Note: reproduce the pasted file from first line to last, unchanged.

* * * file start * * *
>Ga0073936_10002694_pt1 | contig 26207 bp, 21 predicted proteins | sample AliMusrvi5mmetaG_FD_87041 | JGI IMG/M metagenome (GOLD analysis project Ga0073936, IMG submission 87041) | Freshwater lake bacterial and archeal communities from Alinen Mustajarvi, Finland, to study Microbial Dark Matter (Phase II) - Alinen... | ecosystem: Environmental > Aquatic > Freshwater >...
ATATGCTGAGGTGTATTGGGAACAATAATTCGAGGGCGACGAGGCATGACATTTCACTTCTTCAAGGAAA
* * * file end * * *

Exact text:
>Ga0073936_10002694_pt1 | contig 26207 bp, 21 predicted proteins | sample AliMusrvi5mmetaG_FD_87041 | JGI IMG/M metagenome (GOLD analysis project Ga0073936, IMG submission 87041) | Freshwater lake bacterial and archeal communities from Alinen Mustajarvi, Finland, to study Microbial Dark Matter (Phase II) - Alinen... | ecosystem: Environmental > Aquatic > Freshwater >...
ATATGCTGAGGTGTATTGGGAACAATAATTCGAGGGCGACGAGGCATGACATTTCACTTCTTCAAGGAAA